I did not create a birth plan before Grady was born. I didn't know a lot about pregnancy or birth, and I figured that the medical professionals were the experts, so I decided my birth plan was to have no expectations, no plans, and just go with the flow.
And I got lucky. Very lucky. Grady's delivery was uncomplicated. The hospital was extremely busy the night he was born so Shawn and I were pretty much left alone right up until the last two hours or so when a birthing room finally opened up and I was moved from the assessment area.
I was lucky (I didn't need a birth plan because everything went so smoothly) but I also could have had a better (possibly shorter) birth. I spent six hours in the assessment room with at least three other women, all of us confined to a hospital bed and separated by nothing but a curtain. There was no room to move so I stayed put and it wasn't until I walked from the assessment room to the birthing room that my labour finally started progressing quickly (and within an hour I was pushing and within another hour Grady was born). No one told me I had to stay in the bed but I didn't know what else to do (and didn't trust my body). This time around, whether I'm stuck in assessment or given a birthing room right away, my plan is to stay upright and let gravity do its work. I want to walk. I want to squat. I want to feel free to move however I want to move.
I also could have had a much less painful birth. I wasn't left completely alone during my time in assessment but my interactions with the nurses consisted of them checking Grady's heart rate and being satisfied with Grady's heart rate. That's it. I didn't specify what type of pain management I wanted so the nurses didn't know there would be a (panicked) request for an epidural and by the time I asked for one, it was too late. I'm not 100% set on having an epidural this time, having seen the benefits of an epidural-free birth last time, but I want it to be an option.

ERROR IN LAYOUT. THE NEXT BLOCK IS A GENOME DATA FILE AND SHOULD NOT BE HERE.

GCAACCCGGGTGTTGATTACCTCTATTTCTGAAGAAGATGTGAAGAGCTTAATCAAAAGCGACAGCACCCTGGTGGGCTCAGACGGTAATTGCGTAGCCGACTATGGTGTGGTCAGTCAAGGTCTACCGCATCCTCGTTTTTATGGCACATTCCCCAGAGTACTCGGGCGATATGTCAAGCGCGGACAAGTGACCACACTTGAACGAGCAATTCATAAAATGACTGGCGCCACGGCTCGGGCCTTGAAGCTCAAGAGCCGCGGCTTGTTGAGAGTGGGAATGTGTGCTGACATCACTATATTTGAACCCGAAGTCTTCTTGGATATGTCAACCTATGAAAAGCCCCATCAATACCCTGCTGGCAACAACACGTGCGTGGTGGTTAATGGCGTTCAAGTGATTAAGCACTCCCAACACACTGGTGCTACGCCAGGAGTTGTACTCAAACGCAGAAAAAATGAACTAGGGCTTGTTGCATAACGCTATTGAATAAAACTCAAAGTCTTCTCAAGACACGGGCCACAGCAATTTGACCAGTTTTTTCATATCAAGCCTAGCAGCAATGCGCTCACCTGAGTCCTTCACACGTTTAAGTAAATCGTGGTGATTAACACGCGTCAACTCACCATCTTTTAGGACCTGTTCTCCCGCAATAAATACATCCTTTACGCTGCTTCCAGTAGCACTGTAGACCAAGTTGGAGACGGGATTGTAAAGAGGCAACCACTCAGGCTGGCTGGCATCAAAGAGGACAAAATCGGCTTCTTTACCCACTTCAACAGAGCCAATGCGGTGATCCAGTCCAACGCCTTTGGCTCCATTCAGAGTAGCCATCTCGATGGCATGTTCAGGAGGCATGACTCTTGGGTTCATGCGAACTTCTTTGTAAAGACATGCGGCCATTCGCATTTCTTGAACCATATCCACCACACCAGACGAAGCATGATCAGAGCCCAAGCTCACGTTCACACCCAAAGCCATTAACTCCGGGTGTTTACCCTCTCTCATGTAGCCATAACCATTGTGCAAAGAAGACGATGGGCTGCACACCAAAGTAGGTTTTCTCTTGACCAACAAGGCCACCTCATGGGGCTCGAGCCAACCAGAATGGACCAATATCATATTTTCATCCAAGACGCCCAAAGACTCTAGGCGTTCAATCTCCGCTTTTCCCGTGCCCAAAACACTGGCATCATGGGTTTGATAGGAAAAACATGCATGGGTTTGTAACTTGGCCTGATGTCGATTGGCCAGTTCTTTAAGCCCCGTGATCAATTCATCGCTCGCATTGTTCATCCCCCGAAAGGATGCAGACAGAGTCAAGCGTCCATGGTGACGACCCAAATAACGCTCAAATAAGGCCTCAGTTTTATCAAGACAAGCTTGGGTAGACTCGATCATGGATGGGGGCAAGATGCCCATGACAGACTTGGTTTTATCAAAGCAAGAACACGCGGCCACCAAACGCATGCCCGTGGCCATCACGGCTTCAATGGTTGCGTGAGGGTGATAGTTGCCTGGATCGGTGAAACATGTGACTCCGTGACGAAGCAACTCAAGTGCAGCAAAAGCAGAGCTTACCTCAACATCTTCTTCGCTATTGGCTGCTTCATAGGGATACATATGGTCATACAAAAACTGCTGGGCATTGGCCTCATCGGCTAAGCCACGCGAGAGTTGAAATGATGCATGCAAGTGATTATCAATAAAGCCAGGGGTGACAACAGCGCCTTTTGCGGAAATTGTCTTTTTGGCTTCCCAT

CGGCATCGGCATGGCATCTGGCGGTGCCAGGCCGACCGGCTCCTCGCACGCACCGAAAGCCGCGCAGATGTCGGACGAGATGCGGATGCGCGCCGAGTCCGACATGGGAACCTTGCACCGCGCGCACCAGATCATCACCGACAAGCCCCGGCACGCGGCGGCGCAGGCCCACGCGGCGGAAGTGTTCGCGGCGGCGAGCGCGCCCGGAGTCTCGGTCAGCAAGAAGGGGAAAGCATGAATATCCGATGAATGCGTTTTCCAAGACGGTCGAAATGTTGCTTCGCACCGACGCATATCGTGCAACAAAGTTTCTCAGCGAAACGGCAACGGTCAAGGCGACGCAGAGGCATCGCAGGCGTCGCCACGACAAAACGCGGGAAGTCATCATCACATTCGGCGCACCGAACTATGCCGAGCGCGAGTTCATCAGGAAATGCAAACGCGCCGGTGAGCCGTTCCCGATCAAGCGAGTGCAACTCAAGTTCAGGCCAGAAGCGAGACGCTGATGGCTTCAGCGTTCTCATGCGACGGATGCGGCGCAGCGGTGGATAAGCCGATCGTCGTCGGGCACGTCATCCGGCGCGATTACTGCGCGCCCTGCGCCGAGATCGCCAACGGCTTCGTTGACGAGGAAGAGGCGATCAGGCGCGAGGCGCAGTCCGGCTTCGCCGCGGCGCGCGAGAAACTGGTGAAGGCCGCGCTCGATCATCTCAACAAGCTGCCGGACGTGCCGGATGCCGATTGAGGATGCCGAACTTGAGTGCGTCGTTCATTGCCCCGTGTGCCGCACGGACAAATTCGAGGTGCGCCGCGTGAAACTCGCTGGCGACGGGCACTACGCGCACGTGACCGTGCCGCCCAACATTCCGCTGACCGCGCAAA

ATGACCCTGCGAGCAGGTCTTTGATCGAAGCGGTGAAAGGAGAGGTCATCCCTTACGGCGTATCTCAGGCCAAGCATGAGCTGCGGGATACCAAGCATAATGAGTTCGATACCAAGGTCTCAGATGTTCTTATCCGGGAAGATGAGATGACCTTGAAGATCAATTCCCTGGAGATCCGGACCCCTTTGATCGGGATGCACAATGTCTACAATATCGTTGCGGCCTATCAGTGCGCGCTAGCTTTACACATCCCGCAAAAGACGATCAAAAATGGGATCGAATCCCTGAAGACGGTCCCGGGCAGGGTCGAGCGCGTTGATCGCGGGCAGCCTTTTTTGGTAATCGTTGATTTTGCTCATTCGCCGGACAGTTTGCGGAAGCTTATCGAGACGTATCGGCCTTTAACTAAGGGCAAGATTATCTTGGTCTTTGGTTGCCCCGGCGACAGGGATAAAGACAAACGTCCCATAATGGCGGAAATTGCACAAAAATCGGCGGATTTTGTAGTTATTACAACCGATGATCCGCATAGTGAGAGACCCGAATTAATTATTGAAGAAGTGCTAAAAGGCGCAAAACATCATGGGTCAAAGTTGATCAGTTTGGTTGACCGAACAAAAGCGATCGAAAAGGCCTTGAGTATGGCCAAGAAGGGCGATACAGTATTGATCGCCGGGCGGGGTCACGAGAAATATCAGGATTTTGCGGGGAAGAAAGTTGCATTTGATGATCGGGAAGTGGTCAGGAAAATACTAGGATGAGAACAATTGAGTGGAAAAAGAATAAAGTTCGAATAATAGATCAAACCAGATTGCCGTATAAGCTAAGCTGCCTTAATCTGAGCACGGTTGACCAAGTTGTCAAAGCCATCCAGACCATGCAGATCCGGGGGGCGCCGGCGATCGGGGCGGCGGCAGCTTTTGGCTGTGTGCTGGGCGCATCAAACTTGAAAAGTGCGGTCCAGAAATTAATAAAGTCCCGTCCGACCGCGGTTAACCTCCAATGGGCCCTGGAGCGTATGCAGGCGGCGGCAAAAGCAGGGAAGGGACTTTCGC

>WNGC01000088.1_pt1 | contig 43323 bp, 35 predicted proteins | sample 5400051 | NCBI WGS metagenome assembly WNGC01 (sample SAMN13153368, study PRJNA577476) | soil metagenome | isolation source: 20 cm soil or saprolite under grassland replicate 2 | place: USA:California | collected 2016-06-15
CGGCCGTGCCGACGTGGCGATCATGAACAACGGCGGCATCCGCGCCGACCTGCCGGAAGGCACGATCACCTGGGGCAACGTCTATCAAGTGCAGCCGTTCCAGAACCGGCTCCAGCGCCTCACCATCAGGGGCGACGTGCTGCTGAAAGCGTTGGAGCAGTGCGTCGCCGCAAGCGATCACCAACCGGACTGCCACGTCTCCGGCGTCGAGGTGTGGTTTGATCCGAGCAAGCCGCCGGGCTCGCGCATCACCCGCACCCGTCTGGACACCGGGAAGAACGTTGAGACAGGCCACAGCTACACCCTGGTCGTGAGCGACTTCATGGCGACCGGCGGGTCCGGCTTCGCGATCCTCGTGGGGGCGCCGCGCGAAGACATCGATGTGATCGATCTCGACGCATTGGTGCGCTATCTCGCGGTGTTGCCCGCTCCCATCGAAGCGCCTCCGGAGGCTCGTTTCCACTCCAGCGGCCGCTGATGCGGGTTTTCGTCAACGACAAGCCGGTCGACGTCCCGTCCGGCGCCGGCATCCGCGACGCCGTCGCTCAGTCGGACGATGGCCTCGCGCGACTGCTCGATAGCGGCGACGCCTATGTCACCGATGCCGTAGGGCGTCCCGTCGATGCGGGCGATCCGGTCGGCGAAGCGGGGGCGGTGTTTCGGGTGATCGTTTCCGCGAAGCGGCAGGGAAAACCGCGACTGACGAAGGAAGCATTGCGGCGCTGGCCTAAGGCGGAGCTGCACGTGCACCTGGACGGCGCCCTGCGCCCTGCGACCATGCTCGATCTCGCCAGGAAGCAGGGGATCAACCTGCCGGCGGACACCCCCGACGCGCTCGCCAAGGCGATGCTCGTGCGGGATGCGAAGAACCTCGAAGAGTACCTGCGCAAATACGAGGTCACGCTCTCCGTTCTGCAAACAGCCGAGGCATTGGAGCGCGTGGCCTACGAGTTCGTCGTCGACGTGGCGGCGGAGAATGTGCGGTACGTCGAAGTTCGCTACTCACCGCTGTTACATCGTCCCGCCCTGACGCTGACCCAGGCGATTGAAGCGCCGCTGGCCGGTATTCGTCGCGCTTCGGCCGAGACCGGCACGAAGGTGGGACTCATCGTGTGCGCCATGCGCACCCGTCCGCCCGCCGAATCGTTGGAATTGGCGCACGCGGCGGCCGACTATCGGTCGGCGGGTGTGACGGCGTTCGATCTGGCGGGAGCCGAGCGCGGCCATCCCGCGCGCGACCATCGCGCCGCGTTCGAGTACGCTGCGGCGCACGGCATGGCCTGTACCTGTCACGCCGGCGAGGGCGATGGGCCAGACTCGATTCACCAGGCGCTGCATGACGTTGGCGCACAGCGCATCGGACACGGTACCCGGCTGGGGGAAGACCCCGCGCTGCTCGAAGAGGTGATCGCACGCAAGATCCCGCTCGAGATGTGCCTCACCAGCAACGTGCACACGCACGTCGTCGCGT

I was lucky that even though I didn't know to request them, avoiding episiotomies and immediate skin-to-skin are both standards of care at the hospital where I gave birth. This time around, I know I want delayed cord clamping as well (which isn't the standard of care here yet but my OB is supportive and says she sees it becoming more accepted).
Obviously I know that creating a birth plan doesn't dictate how this birth will happen. I know that I have very little control over what my body does but I want to feel like I have a measure of control over what is done to my body, or at least feel like an active participant.
But I need help. How do I create my birth plan? Do I need an itemized list? Paragraphs and justifications and the research to back it up? Do I need colour-coded tabs? My list of preferences is relatively small (freedom to move, freedom to eat and drink if desired, pain management on demand but not offered aka don't offer me the epidural as soon as I walk in the door but TELL ME before it becomes no longer feasible to have one, no episiotomy, immediate skin-to-skin, delayed cord clamping, minimal medical interference within the first hour) but important to me and how I feel about giving birth.
Did you have a birth plan? How did you present it to the medical staff? Were you glad you had one / didn't have one? Or did you regret it? Most importantly (to me!): Am I missing anything?